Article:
Wednesday, February 08, 2006

On Agency and Irony

Ever since I first heard about the riots against the Muhammad cartoons, I've been shaking my head and wondering about irony. I grew up around Arabic newspapers. I grew up seeing cartoons-- in Arabic, "caricatoor"-- of Jews with massive noses and Americans with razors for hands and tanks for legs; of Western women as greedy whores and Arab women as stupid fat ones. In other words, I witnessed the anger, revolt, and frustrations of a few literally turn images of entire populations into caricatures. And today, I am watching it again. The irony of the cartoon revolts is multi-tiered: there's the Western press caricaturing a prophet. Then, there's an Eastern population reacting in an exaggerated and grotesque manner. Then there's a global press caricaturing their revolt. And it goes on and on.

The whole thing has made me remember my childhood around cartoons, specifically, the first time I saw this cartoon of Jesus throwing a rock in Palestine. The cartoon reminds me of the Danish one because it, too, portrays a prophet engaging in terroristic/violent behavior that is not approved by the powers that be. I know it's not a straight comparison: unlike Muslims, Christians celebrate and surround themselves and/or their places of worship with images of Jesus/crosses. Still, I find it to be close: Representative of a people/Religious Figure commits violent act, a la very few of his followers, in a cartoon.

The man who made this cartoon, Naji el Ali, is greatly admired in the Middle East. He attacked everone in his cartoons: Muslims, Jews and Christians, and as a result, in 1987, was shot by a lone gunman in London as he was leaving the newspaper's office, going home from work. His death is an example of the powers that be silencing the cartoonist, rather than the masses doing so-- there is strong speculation that Arafat ordered the hit.

Today, with the furor around the Danish cartoons surounding me, I wonder: would this cartoon of Jesus have ignited a fury had it been done in a different context: If the West wasn't predominantly Christian, and a Western journalist had made this cartoon, or, if the West were the downtrodden and were in full sympathy of the Palestinian intifada, and a Muslim or Jew or Zoroastrean made this cartoon? What would have been the consequence?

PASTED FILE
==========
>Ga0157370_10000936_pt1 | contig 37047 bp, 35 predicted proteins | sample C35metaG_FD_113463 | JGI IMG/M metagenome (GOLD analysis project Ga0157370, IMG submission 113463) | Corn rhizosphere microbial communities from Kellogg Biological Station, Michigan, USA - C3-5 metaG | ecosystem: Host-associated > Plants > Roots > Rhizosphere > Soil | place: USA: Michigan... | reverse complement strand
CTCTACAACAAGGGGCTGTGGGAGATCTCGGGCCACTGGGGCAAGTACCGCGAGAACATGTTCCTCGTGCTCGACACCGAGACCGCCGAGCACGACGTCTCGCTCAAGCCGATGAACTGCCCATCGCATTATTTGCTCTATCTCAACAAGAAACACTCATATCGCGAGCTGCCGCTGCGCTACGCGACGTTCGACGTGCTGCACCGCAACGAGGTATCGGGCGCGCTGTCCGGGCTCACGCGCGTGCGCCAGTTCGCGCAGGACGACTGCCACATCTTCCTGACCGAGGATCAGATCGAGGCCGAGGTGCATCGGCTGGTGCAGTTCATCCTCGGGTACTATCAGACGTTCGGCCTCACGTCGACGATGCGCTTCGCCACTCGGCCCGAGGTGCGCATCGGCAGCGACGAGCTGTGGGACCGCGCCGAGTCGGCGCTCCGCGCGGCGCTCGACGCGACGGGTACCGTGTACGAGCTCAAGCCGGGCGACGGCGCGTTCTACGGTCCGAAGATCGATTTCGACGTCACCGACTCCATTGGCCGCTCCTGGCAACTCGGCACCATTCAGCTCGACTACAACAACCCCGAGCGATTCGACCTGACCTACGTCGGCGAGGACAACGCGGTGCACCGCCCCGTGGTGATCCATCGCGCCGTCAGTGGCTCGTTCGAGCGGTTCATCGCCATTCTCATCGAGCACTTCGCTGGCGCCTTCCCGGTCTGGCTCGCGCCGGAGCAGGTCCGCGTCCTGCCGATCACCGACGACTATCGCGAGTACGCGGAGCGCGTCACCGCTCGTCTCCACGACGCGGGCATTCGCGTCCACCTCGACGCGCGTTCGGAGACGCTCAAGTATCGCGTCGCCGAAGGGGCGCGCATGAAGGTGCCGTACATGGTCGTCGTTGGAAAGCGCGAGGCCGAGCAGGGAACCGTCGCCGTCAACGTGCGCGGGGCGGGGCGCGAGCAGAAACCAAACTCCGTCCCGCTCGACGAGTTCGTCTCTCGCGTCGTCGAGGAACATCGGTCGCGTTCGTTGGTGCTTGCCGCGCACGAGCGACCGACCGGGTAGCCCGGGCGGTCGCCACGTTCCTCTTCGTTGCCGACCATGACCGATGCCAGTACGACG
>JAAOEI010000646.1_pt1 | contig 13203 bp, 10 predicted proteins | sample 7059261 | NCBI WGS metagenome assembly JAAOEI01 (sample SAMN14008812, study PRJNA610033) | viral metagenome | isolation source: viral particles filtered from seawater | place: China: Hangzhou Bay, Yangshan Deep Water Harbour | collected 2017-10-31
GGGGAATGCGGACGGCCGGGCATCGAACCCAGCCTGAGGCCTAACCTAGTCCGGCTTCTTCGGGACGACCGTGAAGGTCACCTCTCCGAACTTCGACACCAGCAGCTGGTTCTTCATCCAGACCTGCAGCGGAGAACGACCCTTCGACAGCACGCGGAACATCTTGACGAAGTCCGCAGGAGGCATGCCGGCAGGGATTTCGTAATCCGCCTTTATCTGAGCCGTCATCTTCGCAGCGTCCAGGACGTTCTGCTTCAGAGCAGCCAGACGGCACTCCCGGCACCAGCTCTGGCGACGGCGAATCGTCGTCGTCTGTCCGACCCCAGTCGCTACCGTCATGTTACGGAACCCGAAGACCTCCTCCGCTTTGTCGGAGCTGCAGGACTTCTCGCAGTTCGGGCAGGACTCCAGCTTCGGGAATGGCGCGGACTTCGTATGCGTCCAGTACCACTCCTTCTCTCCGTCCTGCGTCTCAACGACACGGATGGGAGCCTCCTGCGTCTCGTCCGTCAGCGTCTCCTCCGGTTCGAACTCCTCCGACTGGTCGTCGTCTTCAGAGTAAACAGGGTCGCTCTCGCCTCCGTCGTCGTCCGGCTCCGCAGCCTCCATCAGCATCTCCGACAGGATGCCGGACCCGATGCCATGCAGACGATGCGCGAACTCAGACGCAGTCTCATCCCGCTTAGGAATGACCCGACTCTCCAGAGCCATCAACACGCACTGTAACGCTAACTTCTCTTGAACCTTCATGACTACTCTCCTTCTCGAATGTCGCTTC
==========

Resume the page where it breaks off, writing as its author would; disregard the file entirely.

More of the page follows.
I ask these questions now because, along with ideas about irony, I am preoccupied with ideas of agency. One can't remove the fact of dichotomies of power-- the West is more prosperous and predominantly Christian, the East is poverty stricken, occupied, and Muslim--from the equation of the cartoon revolts. And yet, I can't help but return to the very definition of caricature: literally a pictorial representation, in which the subject's distinctive features or peculiarities are deliberately exaggerated to produce a comic or grotesque effect. And I can't help but think-- both when I read what the cartoon displayed and when I read that 300 Palestinians, out of millions, set fire to a Danish settlement in "retaliation"-- what a shame that so many will see this photo and buy into this caricature of an entire people.


Anonymous Hayan Charara said...

Thanks, Randa. It's good to read this. And now, here are my two-cents, and wouldn't you know there are two things that bug me about this whole cartoon affair. One: Muslims who advocate violence in the name of Islam are mimicking exactly the representations made by the cartoons. To those Muslims, whether they are clerics, hot-heads, fanatics, or moderates, I say, "Fuck you." Two: "Fuck you" to every Western leader who is suddenly up for defending "freedom of expression," especially members of the Bush administration, W included. They might not throw rocks at our houses if we express views they don't like; they'll just wire it, maybe confiscate it, or accuse the people living in it of terrorism.

4:33 PM  
Blogger rockslinga said...

You said it, bro.

11:03 PM  
Blogger Aisah_6 said...

The cartoons themselves could be read not as caricatures of the Prophet Muhammad (for indeed we do not know what the Prophet actually looked like) but were really caricatures of the everyday 'Muhammad' of the contemporary Arab-Muslim world. This is perhaps one of the reasons that the cartoons caused so much pain to so many Arabs, who already have to labour with the painful realities of life.

4:33 AM  

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